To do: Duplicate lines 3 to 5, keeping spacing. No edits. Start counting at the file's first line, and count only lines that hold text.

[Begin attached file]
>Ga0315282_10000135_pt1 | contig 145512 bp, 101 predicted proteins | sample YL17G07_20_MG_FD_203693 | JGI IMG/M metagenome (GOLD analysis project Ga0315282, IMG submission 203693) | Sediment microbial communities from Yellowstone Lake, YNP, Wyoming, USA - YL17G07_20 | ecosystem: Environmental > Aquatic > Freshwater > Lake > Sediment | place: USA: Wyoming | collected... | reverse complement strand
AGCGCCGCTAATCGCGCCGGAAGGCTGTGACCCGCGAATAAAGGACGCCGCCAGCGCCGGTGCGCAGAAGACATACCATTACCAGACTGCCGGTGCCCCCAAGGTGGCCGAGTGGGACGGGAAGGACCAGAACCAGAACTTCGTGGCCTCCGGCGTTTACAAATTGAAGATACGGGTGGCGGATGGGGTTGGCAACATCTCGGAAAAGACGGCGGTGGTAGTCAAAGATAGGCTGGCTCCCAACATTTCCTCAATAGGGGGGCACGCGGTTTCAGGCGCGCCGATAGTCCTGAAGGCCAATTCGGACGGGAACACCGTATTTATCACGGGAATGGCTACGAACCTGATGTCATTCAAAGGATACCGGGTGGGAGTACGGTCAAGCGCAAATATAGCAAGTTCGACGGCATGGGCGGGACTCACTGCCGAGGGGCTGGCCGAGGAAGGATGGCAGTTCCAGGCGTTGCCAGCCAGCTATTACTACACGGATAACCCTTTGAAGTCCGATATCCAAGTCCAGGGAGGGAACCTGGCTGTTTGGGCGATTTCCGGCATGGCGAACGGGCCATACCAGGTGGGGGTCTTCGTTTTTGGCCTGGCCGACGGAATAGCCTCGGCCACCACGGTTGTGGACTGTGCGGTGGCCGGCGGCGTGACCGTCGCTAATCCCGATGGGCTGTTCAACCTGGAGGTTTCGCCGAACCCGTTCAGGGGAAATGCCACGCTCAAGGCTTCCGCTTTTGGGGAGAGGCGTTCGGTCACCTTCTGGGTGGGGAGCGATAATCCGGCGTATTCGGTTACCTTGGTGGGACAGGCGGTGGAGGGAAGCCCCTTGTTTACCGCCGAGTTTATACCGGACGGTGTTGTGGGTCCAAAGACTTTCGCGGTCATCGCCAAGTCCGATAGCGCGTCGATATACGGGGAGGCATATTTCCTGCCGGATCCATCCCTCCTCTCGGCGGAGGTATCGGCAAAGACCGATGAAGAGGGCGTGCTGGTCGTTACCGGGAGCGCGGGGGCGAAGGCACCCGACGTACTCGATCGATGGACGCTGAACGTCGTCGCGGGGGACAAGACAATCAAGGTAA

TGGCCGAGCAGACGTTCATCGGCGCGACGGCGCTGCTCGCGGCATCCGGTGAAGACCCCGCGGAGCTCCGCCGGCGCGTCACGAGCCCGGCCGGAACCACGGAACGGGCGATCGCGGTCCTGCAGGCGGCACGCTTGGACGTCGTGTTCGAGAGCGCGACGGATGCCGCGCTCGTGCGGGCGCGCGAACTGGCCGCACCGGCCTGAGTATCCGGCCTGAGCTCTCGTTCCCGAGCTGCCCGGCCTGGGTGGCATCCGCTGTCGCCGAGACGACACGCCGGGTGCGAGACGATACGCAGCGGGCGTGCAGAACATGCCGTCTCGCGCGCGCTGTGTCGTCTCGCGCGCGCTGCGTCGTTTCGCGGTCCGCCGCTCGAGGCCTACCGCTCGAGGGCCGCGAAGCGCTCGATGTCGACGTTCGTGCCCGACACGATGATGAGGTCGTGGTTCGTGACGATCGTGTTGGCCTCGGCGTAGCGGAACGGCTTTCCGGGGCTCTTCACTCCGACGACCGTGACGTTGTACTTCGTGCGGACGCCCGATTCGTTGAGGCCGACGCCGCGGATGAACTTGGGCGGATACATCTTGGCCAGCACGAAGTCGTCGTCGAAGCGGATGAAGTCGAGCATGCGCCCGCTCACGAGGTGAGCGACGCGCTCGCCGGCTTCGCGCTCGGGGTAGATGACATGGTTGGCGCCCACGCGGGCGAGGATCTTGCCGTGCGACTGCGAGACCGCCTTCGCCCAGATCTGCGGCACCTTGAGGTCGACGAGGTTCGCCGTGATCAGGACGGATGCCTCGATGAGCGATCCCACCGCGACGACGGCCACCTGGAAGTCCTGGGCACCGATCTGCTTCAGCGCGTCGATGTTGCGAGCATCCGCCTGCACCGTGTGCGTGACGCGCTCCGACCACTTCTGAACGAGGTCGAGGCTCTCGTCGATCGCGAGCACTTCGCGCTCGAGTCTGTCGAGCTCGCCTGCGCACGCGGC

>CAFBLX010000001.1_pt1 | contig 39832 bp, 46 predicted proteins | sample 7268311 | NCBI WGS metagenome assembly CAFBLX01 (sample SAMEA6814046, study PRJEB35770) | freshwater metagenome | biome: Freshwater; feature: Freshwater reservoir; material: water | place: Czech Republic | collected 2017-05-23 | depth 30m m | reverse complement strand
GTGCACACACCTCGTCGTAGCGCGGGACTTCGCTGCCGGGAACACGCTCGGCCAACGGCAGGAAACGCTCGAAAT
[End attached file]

TGGCCGAGCAGACGTTCATCGGCGCGACGGCGCTGCTCGCGGCATCCGGTGAAGACCCCGCGGAGCTCCGCCGGCGCGTCACGAGCCCGGCCGGAACCACGGAACGGGCGATCGCGGTCCTGCAGGCGGCACGCTTGGACGTCGTGTTCGAGAGCGCGACGGATGCCGCGCTCGTGCGGGCGCGCGAACTGGCCGCACCGGCCTGAGTATCCGGCCTGAGCTCTCGTTCCCGAGCTGCCCGGCCTGGGTGGCATCCGCTGTCGCCGAGACGACACGCCGGGTGCGAGACGATACGCAGCGGGCGTGCAGAACATGCCGTCTCGCGCGCGCTGTGTCGTCTCGCGCGCGCTGCGTCGTTTCGCGGTCCGCCGCTCGAGGCCTACCGCTCGAGGGCCGCGAAGCGCTCGATGTCGACGTTCGTGCCCGACACGATGATGAGGTCGTGGTTCGTGACGATCGTGTTGGCCTCGGCGTAGCGGAACGGCTTTCCGGGGCTCTTCACTCCGACGACCGTGACGTTGTACTTCGTGCGGACGCCCGATTCGTTGAGGCCGACGCCGCGGATGAACTTGGGCGGATACATCTTGGCCAGCACGAAGTCGTCGTCGAAGCGGATGAAGTCGAGCATGCGCCCGCTCACGAGGTGAGCGACGCGCTCGCCGGCTTCGCGCTCGGGGTAGATGACATGGTTGGCGCCCACGCGGGCGAGGATCTTGCCGTGCGACTGCGAGACCGCCTTCGCCCAGATCTGCGGCACCTTGAGGTCGACGAGGTTCGCCGTGATCAGGACGGATGCCTCGATGAGCGATCCCACCGCGACGACGGCCACCTGGAAGTCCTGGGCACCGATCTGCTTCAGCGCGTCGATGTTGCGAGCATCCGCCTGCACCGTGTGCGTGACGCGCTCCGACCACTTCTGAACGAGGTCGAGGCTCTCGTCGATCGCGAGCACTTCGCGCTCGAGTCTGTCGAGCTCGCCTGCGCACGCGGC

>CAFBLX010000001.1_pt1 | contig 39832 bp, 46 predicted proteins | sample 7268311 | NCBI WGS metagenome assembly CAFBLX01 (sample SAMEA6814046, study PRJEB35770) | freshwater metagenome | biome: Freshwater; feature: Freshwater reservoir; material: water | place: Czech Republic | collected 2017-05-23 | depth 30m m | reverse complement strand
GTGCACACACCTCGTCGTAGCGCGGGACTTCGCTGCCGGGAACACGCTCGGCCAACGGCAGGAAACGCTCGAAAT